Faith and Film: Manchester by the Sea

manchester-by-the-seaMovie Review by Fr. Tom Condon, O.P.

Manchester by the Sea plumbs the depths of human grief and sadness. It’s a tough film to watch, yet it’s honest. The movie’s characters are flawed, but real. Life is full of unexpected twists and turns that they must deal with. Grace is at work in the movie. But, as with life, grace works gradually, over time, offering hope.

As the movie opens, Lee (Casey Affleck) works as a custodian in a Boston apartment building, dealing with tenants, shoveling snow, and living alone in a one-room apartment. Through flashbacks, we learn that Lee was once married to Randi (Michelle Williams), with three children. Life seemed happy then. Now in his small apartment, Lee is stoic and sad. He walks with shoulders slumped, looking down. Lee is the kind of guy who goes to bars, drinks too much, and gets into fights.

One day at work, Lee gets a phone call telling him that his brother Joe (Kyle Chandler) has died suddenly. Joe had been diagnosed with congestive heart failure, but had been stable for some time. Lee is called to the small town of Manchester, on the Massachusetts coast, where Joe lived with his 16 year old son Patrick (Lucas Hedges). After going to the hospital, Lee goes to retrieve Patrick from hockey practice after school, and inform him of the sad news of his father’s death.

After the funeral, Lee is surprised to find that he has been given custody of Patrick. In the lawyer’s office, Lee becomes agitated. What will he do? His job is in another city. Lee is fond of Patrick, but is totally unprepared for this turn of events. He wonders why Joe never discussed this with him. When the lawyer suggests that Patrick could stay with Elise, his mother, Lee is adamant that this is not an option. In a disturbing flashback, we see Joe, Lee, and a young Patrick walk into their house, seeing Elise half-naked, passed out on the couch. Lee tells the lawyer he doesn’t even know where she is, and he does not want her back in Patrick’s life.

Also, through flashbacks, we witness a terrible tragedy in Lee’s own life, involving the death of his children, explaining why he and Randi are no longer together. Lee has never recovered from the trauma of this incident, bearing such an awful loss. Hence Lee’s unease with the prospect of being Patrick’s guardian.

Writer-director Kenneth Lonnergan explored similar territory in the acclaimed 2000 film You Can Count on Me in which a woman unexpectedly has to become caretaker to her mentally ill adult brother.  Family ties play an important part in Lonnergan’s work. As we all know, family responsibilities can come calling in unexpected times. Both You Can Count on Me and Manchester by the Sea involve the unexpected difficulties of being family.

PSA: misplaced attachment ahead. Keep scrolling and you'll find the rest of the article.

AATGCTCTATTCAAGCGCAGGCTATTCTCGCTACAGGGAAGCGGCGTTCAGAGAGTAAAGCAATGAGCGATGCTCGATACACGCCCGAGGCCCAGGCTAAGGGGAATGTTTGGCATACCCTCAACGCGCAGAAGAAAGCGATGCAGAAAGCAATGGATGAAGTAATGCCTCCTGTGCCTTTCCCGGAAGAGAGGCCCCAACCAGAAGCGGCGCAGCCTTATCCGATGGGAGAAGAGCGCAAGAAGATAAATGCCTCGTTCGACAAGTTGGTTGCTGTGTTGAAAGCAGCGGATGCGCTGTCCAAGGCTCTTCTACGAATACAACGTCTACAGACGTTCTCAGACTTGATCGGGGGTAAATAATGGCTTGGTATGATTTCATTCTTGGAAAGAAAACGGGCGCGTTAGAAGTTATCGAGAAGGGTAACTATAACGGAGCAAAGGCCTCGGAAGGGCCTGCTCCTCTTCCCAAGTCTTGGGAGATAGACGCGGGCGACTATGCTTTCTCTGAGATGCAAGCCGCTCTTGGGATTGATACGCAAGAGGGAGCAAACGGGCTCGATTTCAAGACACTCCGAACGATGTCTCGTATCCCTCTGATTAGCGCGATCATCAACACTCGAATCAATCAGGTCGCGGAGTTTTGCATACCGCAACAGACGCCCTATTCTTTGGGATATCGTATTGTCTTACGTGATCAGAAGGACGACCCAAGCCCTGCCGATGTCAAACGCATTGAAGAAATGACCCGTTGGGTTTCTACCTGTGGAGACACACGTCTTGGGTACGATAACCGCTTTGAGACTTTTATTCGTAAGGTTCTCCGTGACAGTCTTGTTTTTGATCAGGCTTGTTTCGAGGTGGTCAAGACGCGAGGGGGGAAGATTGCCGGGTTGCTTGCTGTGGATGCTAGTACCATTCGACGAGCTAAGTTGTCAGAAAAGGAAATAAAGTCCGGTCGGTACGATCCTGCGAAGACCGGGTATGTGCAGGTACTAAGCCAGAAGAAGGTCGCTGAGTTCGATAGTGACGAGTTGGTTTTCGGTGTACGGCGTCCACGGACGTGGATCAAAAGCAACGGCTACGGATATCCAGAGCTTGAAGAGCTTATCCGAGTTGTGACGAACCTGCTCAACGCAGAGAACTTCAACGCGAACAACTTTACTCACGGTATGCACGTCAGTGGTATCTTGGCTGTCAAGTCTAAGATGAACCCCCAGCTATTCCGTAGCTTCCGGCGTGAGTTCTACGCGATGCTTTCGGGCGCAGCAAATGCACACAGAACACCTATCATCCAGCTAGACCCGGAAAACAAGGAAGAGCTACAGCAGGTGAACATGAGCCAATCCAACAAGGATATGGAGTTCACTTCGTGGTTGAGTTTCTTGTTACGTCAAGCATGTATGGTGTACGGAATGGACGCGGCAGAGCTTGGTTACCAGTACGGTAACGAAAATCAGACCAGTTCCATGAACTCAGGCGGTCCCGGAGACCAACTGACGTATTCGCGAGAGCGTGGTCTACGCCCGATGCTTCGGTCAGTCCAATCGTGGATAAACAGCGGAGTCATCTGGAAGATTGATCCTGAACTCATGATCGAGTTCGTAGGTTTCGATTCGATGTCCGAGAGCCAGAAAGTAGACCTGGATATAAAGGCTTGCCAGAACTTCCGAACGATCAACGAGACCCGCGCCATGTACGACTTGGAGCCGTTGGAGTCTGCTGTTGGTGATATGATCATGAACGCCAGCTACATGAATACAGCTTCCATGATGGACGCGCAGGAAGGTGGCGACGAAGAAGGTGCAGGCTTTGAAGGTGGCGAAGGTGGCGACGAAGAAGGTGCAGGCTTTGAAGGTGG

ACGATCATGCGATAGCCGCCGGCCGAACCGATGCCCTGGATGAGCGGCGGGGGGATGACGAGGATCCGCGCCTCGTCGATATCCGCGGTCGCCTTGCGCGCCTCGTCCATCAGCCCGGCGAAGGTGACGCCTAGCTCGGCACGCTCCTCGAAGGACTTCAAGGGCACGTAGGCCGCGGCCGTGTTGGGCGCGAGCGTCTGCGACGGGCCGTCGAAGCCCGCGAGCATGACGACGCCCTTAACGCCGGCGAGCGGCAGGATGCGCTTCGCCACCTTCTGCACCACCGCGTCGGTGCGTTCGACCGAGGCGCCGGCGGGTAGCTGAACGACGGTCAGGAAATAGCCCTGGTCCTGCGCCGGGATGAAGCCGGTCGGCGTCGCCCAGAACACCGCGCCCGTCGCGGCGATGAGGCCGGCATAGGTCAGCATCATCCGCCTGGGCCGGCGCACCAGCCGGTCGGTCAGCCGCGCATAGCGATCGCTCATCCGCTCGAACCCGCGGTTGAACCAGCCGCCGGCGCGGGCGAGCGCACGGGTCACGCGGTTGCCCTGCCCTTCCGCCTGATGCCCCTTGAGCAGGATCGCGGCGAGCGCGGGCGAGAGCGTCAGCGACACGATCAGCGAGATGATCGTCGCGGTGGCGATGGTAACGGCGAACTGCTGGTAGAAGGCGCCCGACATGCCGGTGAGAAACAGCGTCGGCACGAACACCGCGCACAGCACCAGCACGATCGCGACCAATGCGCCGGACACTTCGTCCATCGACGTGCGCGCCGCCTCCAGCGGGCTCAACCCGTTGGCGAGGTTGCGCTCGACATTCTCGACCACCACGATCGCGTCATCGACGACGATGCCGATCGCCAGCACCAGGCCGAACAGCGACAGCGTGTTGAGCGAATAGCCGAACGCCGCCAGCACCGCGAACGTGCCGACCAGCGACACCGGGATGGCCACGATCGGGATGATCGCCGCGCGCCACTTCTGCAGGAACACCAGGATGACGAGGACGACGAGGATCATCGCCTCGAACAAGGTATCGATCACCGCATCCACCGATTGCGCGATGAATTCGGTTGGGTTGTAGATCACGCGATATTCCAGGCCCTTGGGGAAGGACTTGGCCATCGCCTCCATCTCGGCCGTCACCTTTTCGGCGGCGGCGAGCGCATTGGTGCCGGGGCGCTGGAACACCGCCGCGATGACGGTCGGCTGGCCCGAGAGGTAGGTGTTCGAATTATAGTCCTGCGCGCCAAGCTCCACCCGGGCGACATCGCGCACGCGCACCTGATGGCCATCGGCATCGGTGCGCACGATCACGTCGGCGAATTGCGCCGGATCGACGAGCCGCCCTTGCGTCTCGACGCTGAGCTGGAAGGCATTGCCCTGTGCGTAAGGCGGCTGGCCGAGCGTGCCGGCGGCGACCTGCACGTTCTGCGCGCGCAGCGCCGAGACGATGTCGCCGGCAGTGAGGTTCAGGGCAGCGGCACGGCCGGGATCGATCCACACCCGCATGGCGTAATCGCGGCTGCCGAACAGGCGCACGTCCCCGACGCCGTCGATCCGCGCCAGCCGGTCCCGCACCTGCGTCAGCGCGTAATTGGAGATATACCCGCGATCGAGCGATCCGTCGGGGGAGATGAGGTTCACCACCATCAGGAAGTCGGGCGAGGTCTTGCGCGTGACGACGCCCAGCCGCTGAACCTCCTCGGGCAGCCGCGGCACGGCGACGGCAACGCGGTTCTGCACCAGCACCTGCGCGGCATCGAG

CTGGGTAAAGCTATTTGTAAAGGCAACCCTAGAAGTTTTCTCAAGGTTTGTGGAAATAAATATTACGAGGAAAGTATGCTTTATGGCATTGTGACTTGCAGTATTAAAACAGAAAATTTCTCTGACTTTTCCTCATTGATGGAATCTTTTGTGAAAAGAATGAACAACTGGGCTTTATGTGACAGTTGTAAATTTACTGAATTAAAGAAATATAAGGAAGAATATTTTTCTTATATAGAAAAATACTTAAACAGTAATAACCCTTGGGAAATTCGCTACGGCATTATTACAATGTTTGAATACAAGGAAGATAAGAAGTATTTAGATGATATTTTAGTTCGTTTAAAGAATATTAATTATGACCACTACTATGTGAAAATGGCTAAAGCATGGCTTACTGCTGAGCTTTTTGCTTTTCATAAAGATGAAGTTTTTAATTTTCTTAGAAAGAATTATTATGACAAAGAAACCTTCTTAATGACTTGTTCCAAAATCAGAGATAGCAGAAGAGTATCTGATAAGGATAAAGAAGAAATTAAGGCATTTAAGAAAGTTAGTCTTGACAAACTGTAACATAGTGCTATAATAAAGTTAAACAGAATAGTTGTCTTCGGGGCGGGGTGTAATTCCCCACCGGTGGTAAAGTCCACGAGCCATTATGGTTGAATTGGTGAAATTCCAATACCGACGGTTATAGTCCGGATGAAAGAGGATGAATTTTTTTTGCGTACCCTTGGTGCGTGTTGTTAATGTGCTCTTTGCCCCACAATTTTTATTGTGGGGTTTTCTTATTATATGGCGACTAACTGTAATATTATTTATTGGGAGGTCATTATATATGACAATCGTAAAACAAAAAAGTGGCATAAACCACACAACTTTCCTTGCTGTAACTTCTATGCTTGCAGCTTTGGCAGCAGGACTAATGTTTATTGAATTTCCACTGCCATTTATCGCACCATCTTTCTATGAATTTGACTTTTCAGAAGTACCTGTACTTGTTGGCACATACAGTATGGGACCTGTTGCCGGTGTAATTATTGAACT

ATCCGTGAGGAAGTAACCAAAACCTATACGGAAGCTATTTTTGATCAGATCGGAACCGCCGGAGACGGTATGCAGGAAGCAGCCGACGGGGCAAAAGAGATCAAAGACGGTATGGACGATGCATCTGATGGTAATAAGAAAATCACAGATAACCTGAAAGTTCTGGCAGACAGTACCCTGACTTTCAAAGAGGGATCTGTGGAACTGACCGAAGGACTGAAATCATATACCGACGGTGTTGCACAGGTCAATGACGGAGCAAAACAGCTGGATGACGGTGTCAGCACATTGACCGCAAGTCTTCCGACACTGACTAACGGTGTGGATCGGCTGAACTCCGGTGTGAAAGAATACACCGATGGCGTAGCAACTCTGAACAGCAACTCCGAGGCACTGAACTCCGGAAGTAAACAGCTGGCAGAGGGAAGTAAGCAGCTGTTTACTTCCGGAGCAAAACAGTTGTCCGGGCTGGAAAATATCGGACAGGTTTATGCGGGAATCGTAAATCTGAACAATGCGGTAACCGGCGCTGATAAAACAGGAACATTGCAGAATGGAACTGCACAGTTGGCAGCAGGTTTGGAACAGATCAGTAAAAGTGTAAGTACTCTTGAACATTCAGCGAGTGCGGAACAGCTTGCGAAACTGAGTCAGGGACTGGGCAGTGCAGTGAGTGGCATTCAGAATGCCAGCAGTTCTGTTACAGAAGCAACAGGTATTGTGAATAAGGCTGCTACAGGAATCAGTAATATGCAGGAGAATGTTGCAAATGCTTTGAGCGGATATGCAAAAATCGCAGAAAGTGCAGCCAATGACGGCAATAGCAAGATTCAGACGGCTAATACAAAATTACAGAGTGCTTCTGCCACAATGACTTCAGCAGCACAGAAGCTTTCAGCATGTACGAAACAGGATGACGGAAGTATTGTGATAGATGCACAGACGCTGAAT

Scenes with Lee and Patrick show that they love each other, but are hampered by the grief they both feel over Joe’s death, in addition to past losses (Lee’s children and Patrick’s absent mother).  In addition, Patrick is a 16 year old, juggling school, sports, friends, and not one but two girlfriends. Joe was the strong person who held the family together.  How can they cope with life when Joe is suddenly taken from them?

There’s a great scene late in the film where Lee and Randi run into each other on the street. Randi has remarried and has had a child with her current husband. Randi still cares about Lee, and wants to see him healed and able to move on from the past. Lee has a hard time with this chance meeting and walks away. When Randi reaches out to Lee, asking forgiveness and telling him he’s a good man, Lee cries “There’s nothing there!” like a wounded animal. It’s a phenomenal scene, in which both characters let out the emotions that are buried deep inside them. Michelle Williams only has a few brief scenes as Randi, but she gives a great performance, which is being recognized by critics.

Young actor Lucas Hedges gives a fine performance as Patrick. But it’s Affleck who carries Manchester by the Sea. Probably best known as Ben’s younger brother, Casey comes fully into his own in this film. His grief, anger, and self-loathing explode in a few scenes. Otherwise, he carries so much within himself.

I should warn potential viewers that there’s a lot of profanity in the film. Along with the above-mentioned scene with Elise, there are sexual scenes involving teens which were disturbing.

I expect that Affleck, Williams, and perhaps young Hedges, will receive Oscar nominations along with Lonergan and the film itself.  Although this is pretty heavy going, Manchester by the Sea is not as bleak as it may sound. There is some humor in the midst of grief. The final scene between Lee and Patrick strikes just the right tone. Everything is not “fixed” but time and grace have done some healing. We have reason to hope that life will get better for this wounded family.